On June 1, Archbishop José H. Gomez will ordain 11 new priests for the Archdiocese of Los Angeles at the Cathedral of Our Lady of the Angels.

In the days leading up to their ordination, we’ll be introducing a new soon-to-be Father. Los Angeles, meet your new priests!

Age: 30

Hometown: Covina

Home parish: Immaculate Conception Church, Monrovia

Parish assignment: St. Clare of Assisi Church, Santa Clarita

As someone who was born on the day of the Northridge earthquake in 1994, you might expect Rudela’s path to the priesthood to be full of jolts, shakes, and aftershocks.

Instead, it has been a slow and steady rumble of faith, love, and perseverance, with a strong foundation set by his Croatian immigrant parents.

One of four boys, Rudela had a typical experience of a devout Catholic family: Mass every Sunday, Catholic school, youth ministry.

His parents had emigrated separately from Croatia, then met and married in Los Angeles. The family spoke Croatian at home and participated in cultural things like dance groups and watching Croatia in soccer.

It all felt very normal until having to face some things that were uniquely American.

“I was like one of the very few immigrant families at my grade school growing up,” Rudela said. “So they’d mention things like we’re gonna throw a ’50s party. Well, what did that look like? And they’ll say, ‘Go ask your grandparents.’ I can’t ask my grandparents, they have no idea. So you’re really learning the American culture. You’re growing up here. My parents are having to learn the culture.

Youth ministry continued in high school at Don Bosco Tech in Rosemead, and that’s when people began asking him if he had considered becoming a priest. It stuck with him into college at UC Riverside, where he was studying to become an engineer.

Marko Rudela poses with his parents, Nikola and Andja, after he completed the Rite of Admission to Candidacy at St. John’s Seminary.

One day in college, Rudela’s friend, Mike, offered him a sort of faith challenge.

“He told me, ‘You know, Marko, real men pray the rosary,” Rudela said. “He told me to pray the rosary every single day. So I started doing that, praying the rosary in the evening before I went to bed, sometimes falling asleep before finishing it. But what happened was I realized that three months into praying the rosary, I felt called to go even deeper into my relationship with Jesus.”

He began going to adoration every day for a couple of semesters and slowly he began to feel God calling him to the priesthood. So he called the Archdiocese of Los Angeles vocations office, graduated college in March, and started at St. John’s Seminary that August.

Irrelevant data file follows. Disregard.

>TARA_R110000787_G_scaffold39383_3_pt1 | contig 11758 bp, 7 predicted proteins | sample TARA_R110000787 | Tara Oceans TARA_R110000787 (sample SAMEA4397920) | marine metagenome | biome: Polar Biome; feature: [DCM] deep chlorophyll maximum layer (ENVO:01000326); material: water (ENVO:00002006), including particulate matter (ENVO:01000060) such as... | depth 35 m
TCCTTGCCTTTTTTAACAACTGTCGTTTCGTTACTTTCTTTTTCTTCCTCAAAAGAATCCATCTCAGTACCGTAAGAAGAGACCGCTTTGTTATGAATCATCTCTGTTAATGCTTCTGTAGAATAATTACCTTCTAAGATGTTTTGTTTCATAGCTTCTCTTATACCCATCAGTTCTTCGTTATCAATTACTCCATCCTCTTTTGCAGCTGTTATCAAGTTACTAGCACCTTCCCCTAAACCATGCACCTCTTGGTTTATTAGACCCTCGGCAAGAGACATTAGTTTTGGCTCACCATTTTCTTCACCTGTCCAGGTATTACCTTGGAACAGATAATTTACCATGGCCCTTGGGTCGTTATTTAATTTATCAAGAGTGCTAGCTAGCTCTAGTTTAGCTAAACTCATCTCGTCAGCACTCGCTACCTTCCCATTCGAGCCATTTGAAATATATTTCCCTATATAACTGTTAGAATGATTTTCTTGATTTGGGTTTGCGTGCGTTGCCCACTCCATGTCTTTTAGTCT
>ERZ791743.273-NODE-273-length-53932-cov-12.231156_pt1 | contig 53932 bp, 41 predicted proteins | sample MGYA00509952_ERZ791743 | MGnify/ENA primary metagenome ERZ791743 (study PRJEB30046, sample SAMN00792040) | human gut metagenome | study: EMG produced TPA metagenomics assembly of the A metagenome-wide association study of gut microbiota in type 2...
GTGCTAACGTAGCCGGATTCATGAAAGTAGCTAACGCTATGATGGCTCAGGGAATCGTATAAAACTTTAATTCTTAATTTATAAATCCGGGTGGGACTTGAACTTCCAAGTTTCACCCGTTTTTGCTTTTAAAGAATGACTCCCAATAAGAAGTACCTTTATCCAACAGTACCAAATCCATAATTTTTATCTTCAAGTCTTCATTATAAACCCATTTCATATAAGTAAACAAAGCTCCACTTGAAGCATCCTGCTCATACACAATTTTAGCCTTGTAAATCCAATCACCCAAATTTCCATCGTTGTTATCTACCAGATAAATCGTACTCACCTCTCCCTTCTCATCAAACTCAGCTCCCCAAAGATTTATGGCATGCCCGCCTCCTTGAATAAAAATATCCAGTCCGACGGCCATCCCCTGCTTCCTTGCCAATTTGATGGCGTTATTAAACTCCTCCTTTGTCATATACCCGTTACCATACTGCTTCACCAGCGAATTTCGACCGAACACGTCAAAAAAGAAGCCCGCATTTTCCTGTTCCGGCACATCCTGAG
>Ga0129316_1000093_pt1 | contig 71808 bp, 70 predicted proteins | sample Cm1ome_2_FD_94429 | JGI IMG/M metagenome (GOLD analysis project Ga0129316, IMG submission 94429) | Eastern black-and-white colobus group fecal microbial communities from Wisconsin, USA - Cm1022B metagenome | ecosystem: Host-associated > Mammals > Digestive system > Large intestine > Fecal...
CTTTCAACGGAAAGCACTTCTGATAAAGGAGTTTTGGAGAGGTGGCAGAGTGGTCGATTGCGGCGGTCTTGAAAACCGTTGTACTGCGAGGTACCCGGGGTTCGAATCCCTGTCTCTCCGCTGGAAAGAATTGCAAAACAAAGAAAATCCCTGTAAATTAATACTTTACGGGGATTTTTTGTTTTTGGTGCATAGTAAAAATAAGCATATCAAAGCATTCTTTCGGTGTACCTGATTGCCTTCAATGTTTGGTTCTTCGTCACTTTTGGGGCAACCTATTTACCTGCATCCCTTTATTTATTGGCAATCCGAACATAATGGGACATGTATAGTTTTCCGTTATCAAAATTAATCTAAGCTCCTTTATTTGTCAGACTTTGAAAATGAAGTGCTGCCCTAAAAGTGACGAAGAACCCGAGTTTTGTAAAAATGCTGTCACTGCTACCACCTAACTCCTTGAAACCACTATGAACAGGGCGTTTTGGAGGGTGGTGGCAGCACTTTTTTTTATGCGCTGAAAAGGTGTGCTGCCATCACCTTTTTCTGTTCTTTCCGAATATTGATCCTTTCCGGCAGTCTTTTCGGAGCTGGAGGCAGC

“Engineers were promised, if you get your degree, you’ll have a decent salary by the time you’re finished,” Rudela said. “So that was my hope. But you know, God called and he had a different plan for me.”

He really felt the profound call of the priesthood while at the seminary, especially after the Rite of Admission to Candidacy, where he officially professed his intention to become a priest.

“I still have the candle for candidacy up in my room,” Rudela said. “And that moment of candidacy really stood out to me. This is the moment when, in a sense, I have firmly promised to start this path of discernment toward priesthood. Now with ordination around the corner, looking back at those five years since candidacy, you can really see the way that God was working in my life.”

It’s no surprise that someone so steady in his faith would find inspiration in St. Josemaría Escrivá, who was called the “saint of the ordinary” and found Jesus in the midst of our regular, daily lives.

“That’s really helped me realize that every task I do in the parish, every prayer that I offer, any work I do throughout my life, it’s ordinary, but consecrated,” Rudela said. “To God it’s something.”

With that inspiration in his heart as his big day nears, Rudela is not looking forward to anything major, but instead the everyday things in the life of a priest that many may take for granted.

He cites accompanying priests on sick calls and seeing the joy that the sacrament of confession brings to other people as experiences that have spoken to him while serving in the parish. 

“I really hope to be able to be there for the people of God, especially if they need some spiritual guidance, and offering Masses for them,” said Rudela.